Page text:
In true sitcom fashion, the men absolutely go to pieces without the women. The implication is, of course, that they’d never had to lower themselves to learn “women’s work”, which is a little baffling considering that Skipper, Gilligan, and the Professor are bachelors. How the hell did any of them survive? I suppose the answer is barely because attempting to do it in the face of some adversity is a complete disaster. Mary Ann can make a coconut cream pie, but these men can’t cook a fish without turning it to ash.

And then there’s an extended fantasy sequence in which they all imagine the women doting on them and needing them.

I’ve come to view this episode as a glorious illustration of the patriarchy. The men believe they deserve to be worshiped simply for being men, but in reality, they would have starved to death without the women. The men are incapable of taking care of their own basic needs because it’s somehow considered unmanly to do so. They’re entitled to be catered to by the women because of reasons. Meanwhile, a woman’s request is framed as nagging. They’re unreasonable and emotional and they can’t survive without the men to protect and provide for them, except that they pretty much do. In fact, in the day to day, the women are the ones keeping this clownshow from going full Lord of the Flies circus.

And so, their progress and independence has to be undermined in the most absurd way: by scaring them with a monster. Sitcom logic, to be sure, but it could just as easily be seen as a metaphor for the big, bad world that could easily devour the women alive. After all, that’s a man’s role: to protect women. Never mind the fact that the monsters are usually men. Kind of like the men pretending to be a rogue dragon from a Chinese New Year celebration. The men create the problem and then the men “solve” it.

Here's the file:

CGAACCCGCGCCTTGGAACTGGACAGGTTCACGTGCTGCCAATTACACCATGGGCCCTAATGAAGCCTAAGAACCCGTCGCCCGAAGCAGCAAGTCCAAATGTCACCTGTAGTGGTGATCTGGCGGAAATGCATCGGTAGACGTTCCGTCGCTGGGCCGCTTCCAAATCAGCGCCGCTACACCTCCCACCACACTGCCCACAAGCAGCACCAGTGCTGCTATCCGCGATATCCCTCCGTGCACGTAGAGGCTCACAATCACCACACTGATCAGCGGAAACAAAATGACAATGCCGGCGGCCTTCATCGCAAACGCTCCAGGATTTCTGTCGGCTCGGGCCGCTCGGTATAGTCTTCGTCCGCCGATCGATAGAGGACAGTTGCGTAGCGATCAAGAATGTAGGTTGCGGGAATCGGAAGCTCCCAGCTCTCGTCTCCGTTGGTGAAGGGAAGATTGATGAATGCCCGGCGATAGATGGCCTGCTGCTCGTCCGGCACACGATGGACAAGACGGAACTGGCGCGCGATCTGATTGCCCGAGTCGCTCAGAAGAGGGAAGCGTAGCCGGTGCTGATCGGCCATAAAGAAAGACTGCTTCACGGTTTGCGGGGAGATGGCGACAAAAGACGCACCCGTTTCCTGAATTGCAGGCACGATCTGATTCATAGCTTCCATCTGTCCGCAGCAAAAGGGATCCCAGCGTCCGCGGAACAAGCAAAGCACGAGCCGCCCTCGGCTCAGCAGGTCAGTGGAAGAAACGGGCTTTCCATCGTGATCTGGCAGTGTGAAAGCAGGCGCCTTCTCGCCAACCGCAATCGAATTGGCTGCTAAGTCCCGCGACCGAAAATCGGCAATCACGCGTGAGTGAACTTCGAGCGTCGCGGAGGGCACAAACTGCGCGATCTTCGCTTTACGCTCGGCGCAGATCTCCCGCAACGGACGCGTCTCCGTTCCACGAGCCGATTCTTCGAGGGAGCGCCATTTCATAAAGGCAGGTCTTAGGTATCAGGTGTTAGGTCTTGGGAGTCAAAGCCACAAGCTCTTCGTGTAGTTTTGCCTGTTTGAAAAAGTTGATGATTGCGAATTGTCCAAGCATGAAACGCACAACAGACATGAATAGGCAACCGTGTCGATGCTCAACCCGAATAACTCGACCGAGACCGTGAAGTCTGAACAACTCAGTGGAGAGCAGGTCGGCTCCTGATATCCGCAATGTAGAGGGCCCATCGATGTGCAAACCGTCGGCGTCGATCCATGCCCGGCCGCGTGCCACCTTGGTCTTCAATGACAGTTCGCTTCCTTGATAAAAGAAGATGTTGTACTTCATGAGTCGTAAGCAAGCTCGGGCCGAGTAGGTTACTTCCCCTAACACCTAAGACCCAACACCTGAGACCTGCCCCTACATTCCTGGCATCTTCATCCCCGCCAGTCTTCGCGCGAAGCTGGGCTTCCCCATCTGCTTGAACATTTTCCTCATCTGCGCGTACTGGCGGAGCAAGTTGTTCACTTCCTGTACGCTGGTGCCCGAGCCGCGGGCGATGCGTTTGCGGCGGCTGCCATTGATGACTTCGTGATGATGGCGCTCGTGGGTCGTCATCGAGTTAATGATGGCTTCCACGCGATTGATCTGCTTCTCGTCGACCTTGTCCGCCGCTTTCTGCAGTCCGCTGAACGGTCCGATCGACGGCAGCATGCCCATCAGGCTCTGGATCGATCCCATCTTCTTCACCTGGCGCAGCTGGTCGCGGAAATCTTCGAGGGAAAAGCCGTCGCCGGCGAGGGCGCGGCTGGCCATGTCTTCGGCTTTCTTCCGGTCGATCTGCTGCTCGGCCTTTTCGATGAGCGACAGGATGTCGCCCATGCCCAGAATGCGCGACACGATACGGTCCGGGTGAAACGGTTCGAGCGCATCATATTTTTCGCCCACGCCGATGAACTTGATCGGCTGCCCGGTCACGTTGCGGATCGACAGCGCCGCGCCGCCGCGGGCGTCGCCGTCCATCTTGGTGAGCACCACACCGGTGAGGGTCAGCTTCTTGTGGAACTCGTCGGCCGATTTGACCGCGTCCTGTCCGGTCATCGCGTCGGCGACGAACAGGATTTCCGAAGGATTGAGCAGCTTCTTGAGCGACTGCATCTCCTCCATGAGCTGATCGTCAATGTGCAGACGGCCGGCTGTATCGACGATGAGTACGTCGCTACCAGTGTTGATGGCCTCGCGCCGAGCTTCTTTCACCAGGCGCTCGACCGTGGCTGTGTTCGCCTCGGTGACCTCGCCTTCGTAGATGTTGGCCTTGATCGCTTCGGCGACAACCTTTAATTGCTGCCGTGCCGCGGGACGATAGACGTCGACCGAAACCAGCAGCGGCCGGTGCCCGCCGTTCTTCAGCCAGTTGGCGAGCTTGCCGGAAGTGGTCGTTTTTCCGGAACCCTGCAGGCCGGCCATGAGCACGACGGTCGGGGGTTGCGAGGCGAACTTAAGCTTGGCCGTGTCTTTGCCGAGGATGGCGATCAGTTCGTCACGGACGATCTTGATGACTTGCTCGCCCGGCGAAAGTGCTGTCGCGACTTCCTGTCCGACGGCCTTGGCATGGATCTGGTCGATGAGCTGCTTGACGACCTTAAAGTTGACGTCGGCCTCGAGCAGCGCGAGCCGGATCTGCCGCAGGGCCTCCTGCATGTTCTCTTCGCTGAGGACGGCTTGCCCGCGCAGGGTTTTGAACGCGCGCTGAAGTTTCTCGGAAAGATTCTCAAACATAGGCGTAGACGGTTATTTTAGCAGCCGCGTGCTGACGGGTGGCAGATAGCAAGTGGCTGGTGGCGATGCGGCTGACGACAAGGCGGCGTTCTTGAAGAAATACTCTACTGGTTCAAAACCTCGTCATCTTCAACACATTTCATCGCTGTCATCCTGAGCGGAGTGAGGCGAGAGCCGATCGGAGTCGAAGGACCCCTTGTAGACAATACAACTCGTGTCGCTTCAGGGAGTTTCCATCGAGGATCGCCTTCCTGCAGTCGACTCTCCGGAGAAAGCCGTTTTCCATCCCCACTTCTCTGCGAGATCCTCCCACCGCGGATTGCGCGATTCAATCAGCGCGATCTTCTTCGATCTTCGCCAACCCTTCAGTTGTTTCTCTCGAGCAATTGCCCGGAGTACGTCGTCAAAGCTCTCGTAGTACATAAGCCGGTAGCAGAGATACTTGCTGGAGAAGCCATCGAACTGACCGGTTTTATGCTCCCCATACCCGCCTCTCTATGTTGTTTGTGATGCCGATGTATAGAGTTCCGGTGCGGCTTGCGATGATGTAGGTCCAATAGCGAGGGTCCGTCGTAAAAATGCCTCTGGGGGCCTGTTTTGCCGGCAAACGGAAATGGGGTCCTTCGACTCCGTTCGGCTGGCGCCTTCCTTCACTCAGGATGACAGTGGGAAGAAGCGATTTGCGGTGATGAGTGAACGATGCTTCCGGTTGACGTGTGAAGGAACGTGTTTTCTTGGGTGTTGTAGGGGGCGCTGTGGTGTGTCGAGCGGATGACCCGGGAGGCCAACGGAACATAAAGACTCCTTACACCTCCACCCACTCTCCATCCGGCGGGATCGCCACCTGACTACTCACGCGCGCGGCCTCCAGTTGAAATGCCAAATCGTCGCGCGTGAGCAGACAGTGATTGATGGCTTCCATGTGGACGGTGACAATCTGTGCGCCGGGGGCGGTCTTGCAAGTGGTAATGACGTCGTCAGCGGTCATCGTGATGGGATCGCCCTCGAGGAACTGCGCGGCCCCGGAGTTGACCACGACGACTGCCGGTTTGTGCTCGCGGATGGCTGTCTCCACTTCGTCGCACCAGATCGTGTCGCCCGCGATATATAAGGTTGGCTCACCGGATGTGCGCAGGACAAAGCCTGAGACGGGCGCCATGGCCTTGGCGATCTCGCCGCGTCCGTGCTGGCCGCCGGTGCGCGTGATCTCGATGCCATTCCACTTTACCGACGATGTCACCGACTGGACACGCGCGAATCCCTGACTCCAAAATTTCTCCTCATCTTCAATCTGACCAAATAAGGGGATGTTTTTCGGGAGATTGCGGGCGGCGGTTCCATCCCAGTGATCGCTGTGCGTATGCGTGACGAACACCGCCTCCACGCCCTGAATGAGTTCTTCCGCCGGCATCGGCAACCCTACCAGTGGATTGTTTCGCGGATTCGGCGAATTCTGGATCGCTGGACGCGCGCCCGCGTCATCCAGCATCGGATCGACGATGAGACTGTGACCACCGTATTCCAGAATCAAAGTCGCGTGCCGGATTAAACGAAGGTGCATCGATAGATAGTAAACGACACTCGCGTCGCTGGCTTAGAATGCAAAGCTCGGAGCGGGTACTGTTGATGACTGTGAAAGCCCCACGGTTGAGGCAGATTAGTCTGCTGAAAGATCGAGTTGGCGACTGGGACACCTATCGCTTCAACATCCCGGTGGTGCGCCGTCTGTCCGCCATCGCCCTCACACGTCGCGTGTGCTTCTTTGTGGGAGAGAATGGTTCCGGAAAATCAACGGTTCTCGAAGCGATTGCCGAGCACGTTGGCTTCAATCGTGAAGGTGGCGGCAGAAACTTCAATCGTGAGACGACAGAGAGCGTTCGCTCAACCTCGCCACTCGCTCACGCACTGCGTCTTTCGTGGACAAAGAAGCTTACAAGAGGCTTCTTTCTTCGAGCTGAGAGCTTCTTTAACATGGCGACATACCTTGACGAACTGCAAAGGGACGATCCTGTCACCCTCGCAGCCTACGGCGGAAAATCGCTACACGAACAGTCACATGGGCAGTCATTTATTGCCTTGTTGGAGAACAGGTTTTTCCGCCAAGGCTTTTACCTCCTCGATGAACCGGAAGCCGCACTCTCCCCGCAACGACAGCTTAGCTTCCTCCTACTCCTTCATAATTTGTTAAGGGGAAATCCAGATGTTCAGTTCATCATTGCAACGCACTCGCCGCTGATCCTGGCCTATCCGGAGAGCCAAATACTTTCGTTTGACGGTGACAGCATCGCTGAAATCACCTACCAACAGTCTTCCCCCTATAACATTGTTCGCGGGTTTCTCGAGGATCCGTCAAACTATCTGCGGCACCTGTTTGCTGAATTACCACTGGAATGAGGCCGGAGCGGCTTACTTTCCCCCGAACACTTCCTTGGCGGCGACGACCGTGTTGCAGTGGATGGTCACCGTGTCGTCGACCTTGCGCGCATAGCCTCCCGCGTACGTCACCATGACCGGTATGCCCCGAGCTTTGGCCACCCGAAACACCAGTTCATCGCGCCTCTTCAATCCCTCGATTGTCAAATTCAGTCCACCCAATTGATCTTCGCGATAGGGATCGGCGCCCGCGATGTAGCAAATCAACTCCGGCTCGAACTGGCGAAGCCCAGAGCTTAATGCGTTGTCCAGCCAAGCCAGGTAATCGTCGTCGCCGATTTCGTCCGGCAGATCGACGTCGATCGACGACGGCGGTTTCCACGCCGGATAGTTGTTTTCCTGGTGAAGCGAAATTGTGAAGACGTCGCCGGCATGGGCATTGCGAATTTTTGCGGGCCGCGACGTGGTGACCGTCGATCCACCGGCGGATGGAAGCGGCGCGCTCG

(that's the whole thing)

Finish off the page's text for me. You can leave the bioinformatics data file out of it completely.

Just think. If it hadn’t been for that downed weather balloon, the men might have actually had to apologize.

Rerun Junkie Confession–I Don’t Love Lucy

I know this is probably one of my most controversial television opinions and I may subject myself to mobs of people with torches and pitchforks, but I must speak my truth.

I don’t care for I Love Lucy.

Now, let me cut you off before you start trying to burn me at the stake as a witch. Nothing about my dislike of the show in anyway denies its place in history nor Lucille Ball’s contribution to comedy, television, or women’s history. I recognize all of that. She was a brilliant, creative, pioneering woman who deserves all of the accolades she gets. Nothing about this post contradicts that.